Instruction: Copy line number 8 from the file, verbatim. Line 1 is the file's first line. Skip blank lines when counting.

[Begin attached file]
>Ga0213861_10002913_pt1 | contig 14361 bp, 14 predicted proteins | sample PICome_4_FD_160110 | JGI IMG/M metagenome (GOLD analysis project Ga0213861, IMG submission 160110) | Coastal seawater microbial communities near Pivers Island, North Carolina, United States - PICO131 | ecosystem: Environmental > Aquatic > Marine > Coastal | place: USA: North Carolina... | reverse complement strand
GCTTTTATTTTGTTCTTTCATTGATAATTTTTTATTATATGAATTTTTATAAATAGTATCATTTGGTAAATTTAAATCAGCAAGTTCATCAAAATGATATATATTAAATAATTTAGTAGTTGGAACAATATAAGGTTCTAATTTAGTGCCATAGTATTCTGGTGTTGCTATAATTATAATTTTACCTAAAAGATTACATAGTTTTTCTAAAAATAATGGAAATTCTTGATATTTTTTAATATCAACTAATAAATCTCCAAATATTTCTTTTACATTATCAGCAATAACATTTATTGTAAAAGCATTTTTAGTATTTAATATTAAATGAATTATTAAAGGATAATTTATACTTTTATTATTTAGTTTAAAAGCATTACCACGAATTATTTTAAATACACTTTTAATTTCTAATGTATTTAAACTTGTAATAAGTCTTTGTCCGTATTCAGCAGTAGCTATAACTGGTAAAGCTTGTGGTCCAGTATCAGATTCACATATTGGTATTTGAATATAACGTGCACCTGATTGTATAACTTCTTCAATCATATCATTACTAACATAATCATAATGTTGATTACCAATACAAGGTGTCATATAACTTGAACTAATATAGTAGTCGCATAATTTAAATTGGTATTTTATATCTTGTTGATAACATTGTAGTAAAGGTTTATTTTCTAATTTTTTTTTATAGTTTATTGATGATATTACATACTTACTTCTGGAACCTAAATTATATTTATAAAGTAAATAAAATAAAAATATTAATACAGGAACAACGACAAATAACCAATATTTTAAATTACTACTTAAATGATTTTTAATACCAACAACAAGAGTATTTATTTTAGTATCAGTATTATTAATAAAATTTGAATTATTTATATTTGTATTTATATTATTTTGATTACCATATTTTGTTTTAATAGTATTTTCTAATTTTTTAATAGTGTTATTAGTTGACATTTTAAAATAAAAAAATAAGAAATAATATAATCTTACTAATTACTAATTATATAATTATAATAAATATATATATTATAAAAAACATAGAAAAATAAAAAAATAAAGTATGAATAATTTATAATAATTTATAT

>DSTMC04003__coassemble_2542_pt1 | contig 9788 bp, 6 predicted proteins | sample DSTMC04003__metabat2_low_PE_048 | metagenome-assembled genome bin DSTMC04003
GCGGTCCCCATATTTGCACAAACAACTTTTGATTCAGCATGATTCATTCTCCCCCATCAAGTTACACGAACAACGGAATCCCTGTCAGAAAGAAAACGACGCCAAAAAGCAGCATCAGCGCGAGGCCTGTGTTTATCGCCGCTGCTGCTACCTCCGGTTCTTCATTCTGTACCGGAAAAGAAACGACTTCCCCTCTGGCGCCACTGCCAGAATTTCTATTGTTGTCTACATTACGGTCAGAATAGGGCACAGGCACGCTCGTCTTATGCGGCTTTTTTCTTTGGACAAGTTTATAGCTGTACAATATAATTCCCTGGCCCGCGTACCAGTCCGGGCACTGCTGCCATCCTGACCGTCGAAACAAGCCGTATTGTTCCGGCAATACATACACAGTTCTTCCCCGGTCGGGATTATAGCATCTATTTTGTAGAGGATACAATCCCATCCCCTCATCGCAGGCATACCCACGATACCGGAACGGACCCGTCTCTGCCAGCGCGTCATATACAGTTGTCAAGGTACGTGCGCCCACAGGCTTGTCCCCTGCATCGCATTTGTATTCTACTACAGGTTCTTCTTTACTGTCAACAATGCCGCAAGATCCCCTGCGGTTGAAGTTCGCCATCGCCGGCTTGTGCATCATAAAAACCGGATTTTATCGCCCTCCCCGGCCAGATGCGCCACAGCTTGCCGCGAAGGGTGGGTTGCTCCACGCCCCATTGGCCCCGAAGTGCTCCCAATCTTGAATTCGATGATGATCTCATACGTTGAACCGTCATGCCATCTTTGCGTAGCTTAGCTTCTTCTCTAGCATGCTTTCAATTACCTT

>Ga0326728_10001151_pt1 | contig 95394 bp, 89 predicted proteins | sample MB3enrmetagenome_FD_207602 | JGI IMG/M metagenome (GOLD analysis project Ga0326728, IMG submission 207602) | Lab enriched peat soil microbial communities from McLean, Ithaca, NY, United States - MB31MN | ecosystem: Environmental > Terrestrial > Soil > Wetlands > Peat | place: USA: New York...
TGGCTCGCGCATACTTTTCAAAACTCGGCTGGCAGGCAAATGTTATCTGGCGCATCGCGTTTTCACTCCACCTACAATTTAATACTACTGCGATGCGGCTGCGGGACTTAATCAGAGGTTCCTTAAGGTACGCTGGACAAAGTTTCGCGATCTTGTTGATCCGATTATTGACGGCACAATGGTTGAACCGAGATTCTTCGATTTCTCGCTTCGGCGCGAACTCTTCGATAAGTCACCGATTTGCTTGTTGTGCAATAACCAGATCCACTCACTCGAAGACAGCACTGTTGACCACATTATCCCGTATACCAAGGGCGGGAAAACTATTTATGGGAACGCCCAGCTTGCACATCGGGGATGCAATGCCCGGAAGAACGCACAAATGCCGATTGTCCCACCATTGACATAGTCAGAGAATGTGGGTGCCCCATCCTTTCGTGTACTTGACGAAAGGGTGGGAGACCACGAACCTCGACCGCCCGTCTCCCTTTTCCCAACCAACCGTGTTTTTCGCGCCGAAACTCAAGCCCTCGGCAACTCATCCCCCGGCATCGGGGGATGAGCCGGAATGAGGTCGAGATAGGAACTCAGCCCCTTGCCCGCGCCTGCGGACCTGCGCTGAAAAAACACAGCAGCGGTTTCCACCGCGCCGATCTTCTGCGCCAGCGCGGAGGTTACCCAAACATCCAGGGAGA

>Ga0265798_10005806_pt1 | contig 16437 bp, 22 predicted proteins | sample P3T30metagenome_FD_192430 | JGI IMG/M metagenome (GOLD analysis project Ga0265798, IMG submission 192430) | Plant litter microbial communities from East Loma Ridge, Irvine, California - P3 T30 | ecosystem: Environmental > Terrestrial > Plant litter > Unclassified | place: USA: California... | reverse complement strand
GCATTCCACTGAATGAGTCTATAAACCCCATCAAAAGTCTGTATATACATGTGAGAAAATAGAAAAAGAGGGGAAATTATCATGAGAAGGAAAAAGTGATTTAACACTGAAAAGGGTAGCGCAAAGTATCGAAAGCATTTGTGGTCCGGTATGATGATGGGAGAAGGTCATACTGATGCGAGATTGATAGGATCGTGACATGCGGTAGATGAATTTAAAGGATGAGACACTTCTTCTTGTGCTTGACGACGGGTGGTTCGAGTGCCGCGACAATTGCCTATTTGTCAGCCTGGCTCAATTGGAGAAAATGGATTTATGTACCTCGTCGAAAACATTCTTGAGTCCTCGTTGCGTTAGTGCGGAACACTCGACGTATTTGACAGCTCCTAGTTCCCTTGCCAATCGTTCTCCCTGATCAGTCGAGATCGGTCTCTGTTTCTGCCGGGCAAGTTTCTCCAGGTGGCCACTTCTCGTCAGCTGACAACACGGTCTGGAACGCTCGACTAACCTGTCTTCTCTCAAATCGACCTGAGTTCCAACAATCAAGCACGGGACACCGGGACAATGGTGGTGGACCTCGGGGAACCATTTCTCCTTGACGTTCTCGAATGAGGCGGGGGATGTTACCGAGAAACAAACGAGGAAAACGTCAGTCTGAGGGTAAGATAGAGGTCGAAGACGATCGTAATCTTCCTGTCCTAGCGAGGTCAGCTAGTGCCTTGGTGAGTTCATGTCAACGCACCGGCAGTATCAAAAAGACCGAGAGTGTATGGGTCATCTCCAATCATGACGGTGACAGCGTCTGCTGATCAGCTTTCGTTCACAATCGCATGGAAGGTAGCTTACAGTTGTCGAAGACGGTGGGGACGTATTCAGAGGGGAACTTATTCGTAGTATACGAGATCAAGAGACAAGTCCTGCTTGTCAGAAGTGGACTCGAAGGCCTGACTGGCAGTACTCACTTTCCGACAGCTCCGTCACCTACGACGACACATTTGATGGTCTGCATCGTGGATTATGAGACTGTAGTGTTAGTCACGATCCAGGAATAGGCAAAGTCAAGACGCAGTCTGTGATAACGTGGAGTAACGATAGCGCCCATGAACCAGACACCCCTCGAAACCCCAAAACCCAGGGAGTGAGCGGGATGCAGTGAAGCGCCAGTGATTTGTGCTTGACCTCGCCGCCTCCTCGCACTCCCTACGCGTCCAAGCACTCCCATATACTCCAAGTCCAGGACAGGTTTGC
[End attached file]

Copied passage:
GCATTCCACTGAATGAGTCTATAAACCCCATCAAAAGTCTGTATATACATGTGAGAAAATAGAAAAAGAGGGGAAATTATCATGAGAAGGAAAAAGTGATTTAACACTGAAAAGGGTAGCGCAAAGTATCGAAAGCATTTGTGGTCCGGTATGATGATGGGAGAAGGTCATACTGATGCGAGATTGATAGGATCGTGACATGCGGTAGATGAATTTAAAGGATGAGACACTTCTTCTTGTGCTTGACGACGGGTGGTTCGAGTGCCGCGACAATTGCCTATTTGTCAGCCTGGCTCAATTGGAGAAAATGGATTTATGTACCTCGTCGAAAACATTCTTGAGTCCTCGTTGCGTTAGTGCGGAACACTCGACGTATTTGACAGCTCCTAGTTCCCTTGCCAATCGTTCTCCCTGATCAGTCGAGATCGGTCTCTGTTTCTGCCGGGCAAGTTTCTCCAGGTGGCCACTTCTCGTCAGCTGACAACACGGTCTGGAACGCTCGACTAACCTGTCTTCTCTCAAATCGACCTGAGTTCCAACAATCAAGCACGGGACACCGGGACAATGGTGGTGGACCTCGGGGAACCATTTCTCCTTGACGTTCTCGAATGAGGCGGGGGATGTTACCGAGAAACAAACGAGGAAAACGTCAGTCTGAGGGTAAGATAGAGGTCGAAGACGATCGTAATCTTCCTGTCCTAGCGAGGTCAGCTAGTGCCTTGGTGAGTTCATGTCAACGCACCGGCAGTATCAAAAAGACCGAGAGTGTATGGGTCATCTCCAATCATGACGGTGACAGCGTCTGCTGATCAGCTTTCGTTCACAATCGCATGGAAGGTAGCTTACAGTTGTCGAAGACGGTGGGGACGTATTCAGAGGGGAACTTATTCGTAGTATACGAGATCAAGAGACAAGTCCTGCTTGTCAGAAGTGGACTCGAAGGCCTGACTGGCAGTACTCACTTTCCGACAGCTCCGTCACCTACGACGACACATTTGATGGTCTGCATCGTGGATTATGAGACTGTAGTGTTAGTCACGATCCAGGAATAGGCAAAGTCAAGACGCAGTCTGTGATAACGTGGAGTAACGATAGCGCCCATGAACCAGACACCCCTCGAAACCCCAAAACCCAGGGAGTGAGCGGGATGCAGTGAAGCGCCAGTGATTTGTGCTTGACCTCGCCGCCTCCTCGCACTCCCTACGCGTCCAAGCACTCCCATATACTCCAAGTCCAGGACAGGTTTGC